Knowledge is common. Logic is rare.

What do you want to be when you grow up?

I have heard this question a million times. I have even asked a lot of people this exact same question and received tons of different answers. Some were crystal clear, while others had almost no idea what they wanted. But almost all of them had a thing in common. Their wishes were linked to their future careers,  jobs, start-ups or companies they wanted to build.

Recently I realized how wrong these questions – and especially their answers – are. The only answer I deem as acceptable to the question is “I want to be happy”. Eventually it should be the final goal of anything we do. The means to achieve your objectives are countless, but the end is – or it should be – almost always the same.

As I was growing up, I had a lot of different answers to this question. As a kid, I wanted to be a professional football payer, then I changed my mind and because I loved playing games I wanted to work in the gaming industry, then I changed my mind again and wanted to be a developer, project manager, work in a big corporation, teacher/ trainer, speaker, entrepreneur. Actually, this is what I did throughout time. And I decided I wanted to do each of them as the opportunity arose. I never had the clear goal to become any of them as a lifetime profession.

My focus was to do the things which made me happy. My ideas, plans, future expectations changed so many times until now. I never saw my life or career as something linear, since I like a lot of things (I have the tendency to get involved in a lot of different projects).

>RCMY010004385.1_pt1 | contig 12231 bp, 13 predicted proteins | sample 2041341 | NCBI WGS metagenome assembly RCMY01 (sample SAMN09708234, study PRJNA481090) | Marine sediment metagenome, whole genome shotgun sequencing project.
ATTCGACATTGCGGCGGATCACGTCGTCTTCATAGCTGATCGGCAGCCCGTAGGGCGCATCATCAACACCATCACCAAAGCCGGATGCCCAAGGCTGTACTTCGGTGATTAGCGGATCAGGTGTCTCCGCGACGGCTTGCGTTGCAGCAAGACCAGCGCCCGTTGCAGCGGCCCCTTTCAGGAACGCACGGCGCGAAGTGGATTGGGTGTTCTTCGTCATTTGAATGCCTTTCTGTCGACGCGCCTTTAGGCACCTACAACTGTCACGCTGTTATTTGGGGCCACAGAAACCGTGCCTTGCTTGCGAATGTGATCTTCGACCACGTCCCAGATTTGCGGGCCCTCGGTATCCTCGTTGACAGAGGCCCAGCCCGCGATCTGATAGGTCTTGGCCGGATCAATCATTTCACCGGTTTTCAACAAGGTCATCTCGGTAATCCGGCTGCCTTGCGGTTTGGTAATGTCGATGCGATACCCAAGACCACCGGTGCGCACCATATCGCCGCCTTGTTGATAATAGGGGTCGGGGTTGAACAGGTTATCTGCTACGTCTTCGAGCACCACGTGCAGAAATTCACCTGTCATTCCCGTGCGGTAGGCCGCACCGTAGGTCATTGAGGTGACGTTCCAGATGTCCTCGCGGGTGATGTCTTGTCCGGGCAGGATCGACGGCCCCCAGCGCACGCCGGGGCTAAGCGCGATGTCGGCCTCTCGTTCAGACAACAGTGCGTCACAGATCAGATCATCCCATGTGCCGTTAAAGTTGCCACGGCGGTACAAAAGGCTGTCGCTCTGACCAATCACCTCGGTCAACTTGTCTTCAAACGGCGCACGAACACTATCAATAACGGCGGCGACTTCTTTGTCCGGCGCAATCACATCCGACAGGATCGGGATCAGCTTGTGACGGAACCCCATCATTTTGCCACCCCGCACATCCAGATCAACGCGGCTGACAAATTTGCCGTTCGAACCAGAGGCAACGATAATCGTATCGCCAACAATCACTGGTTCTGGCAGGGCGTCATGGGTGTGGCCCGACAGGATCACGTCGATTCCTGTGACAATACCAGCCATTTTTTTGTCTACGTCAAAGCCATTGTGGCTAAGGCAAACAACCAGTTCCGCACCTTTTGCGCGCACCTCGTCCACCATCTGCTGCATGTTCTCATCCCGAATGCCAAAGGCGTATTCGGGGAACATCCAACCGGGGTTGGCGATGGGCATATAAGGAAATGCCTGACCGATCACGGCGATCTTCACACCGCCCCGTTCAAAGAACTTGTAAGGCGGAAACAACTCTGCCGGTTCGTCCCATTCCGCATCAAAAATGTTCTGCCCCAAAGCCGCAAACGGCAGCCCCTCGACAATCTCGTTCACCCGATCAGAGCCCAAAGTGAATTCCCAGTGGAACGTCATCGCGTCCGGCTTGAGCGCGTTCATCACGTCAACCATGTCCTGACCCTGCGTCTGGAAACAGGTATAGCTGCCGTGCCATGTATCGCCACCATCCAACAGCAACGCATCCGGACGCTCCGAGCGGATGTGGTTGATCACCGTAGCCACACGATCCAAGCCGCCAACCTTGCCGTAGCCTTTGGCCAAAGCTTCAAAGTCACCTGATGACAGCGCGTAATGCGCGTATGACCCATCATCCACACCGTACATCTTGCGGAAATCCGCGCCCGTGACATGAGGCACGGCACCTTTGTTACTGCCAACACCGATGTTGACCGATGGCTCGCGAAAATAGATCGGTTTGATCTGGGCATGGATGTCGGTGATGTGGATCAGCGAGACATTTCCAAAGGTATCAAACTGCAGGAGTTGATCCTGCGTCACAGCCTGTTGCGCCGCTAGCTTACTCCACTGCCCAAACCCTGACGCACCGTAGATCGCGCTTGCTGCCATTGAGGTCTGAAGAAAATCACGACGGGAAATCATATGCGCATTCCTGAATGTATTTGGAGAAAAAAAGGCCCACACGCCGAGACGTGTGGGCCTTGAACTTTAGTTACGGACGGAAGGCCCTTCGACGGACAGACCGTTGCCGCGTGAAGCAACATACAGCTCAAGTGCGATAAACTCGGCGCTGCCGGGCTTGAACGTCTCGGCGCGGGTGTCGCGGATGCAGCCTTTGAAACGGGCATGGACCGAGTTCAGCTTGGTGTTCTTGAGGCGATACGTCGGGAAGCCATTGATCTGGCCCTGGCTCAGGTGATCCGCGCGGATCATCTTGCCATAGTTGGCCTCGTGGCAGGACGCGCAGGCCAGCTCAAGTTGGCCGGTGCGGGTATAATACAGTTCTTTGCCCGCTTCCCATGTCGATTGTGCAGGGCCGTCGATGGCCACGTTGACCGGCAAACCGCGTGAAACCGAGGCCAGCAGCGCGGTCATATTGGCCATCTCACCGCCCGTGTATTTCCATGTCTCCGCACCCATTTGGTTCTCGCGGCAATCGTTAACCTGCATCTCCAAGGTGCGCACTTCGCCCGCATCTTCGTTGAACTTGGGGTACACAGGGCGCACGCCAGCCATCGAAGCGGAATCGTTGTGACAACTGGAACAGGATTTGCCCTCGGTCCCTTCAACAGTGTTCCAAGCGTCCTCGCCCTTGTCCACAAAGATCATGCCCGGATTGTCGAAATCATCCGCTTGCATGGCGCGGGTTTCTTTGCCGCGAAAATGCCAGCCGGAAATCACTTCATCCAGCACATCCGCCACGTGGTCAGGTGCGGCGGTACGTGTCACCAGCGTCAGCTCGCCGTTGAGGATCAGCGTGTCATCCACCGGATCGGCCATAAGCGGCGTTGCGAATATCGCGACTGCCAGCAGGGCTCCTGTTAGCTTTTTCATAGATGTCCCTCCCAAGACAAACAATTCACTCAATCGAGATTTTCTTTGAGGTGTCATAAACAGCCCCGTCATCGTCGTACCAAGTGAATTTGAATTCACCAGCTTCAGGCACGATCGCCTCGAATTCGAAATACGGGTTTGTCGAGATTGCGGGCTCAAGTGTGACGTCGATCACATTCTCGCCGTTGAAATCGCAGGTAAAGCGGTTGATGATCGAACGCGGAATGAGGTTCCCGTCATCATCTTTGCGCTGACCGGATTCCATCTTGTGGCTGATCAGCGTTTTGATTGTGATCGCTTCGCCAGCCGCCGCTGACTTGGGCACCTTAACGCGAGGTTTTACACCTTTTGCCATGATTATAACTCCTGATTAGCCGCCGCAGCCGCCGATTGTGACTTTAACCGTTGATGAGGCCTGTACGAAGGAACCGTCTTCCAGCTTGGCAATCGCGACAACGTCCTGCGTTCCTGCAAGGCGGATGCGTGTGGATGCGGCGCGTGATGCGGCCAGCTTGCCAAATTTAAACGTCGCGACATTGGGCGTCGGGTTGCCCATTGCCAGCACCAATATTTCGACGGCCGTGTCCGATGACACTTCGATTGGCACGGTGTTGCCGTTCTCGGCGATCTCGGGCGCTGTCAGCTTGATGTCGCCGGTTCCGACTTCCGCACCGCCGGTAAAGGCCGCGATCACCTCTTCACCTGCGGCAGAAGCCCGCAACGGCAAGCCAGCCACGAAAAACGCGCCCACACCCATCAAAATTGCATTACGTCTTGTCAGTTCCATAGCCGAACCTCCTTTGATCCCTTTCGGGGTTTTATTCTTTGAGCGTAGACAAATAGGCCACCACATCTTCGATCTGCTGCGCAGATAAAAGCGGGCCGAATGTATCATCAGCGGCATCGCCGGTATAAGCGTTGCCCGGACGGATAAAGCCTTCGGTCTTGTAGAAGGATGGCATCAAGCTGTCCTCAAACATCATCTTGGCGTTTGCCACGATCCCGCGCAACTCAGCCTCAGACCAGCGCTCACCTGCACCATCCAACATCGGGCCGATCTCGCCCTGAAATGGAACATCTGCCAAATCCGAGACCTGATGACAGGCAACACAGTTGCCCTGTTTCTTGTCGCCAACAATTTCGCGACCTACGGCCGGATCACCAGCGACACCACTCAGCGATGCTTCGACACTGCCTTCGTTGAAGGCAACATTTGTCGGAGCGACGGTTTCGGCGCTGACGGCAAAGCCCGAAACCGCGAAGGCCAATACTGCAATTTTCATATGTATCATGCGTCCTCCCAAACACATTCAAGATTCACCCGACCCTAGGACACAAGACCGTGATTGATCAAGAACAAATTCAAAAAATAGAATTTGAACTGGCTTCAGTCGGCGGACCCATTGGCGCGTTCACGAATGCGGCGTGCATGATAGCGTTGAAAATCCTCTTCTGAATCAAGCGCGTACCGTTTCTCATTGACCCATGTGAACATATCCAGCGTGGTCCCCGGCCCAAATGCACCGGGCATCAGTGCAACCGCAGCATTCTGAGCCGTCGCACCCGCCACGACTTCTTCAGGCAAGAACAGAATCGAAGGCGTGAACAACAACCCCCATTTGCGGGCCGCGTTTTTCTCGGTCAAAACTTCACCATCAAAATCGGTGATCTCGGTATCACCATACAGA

At the rate jobs, technology and society are changing, you may decide you want to become something that will become obsolete in 10, 5, or maybe even just one year or you might find that in a few years something totally new comes up, you love it and you want to do that.

What never becomes obsolete though is the set of skills and aptitudes that includes, but not limited to, things like problem-solving, communication, leadership, fast learning, adaptability to change.

Rather than focusing on what you want to be, focus on how you want to be. Choose to create a mindset and acquire the skills that can make you a valuable resource no matter what you do. This way, you offer yourself countless possibilities to find and do something you enjoy. And also, if you get bored or things are not working out as you would like them to, you always have the chance to do something else which makes you happy.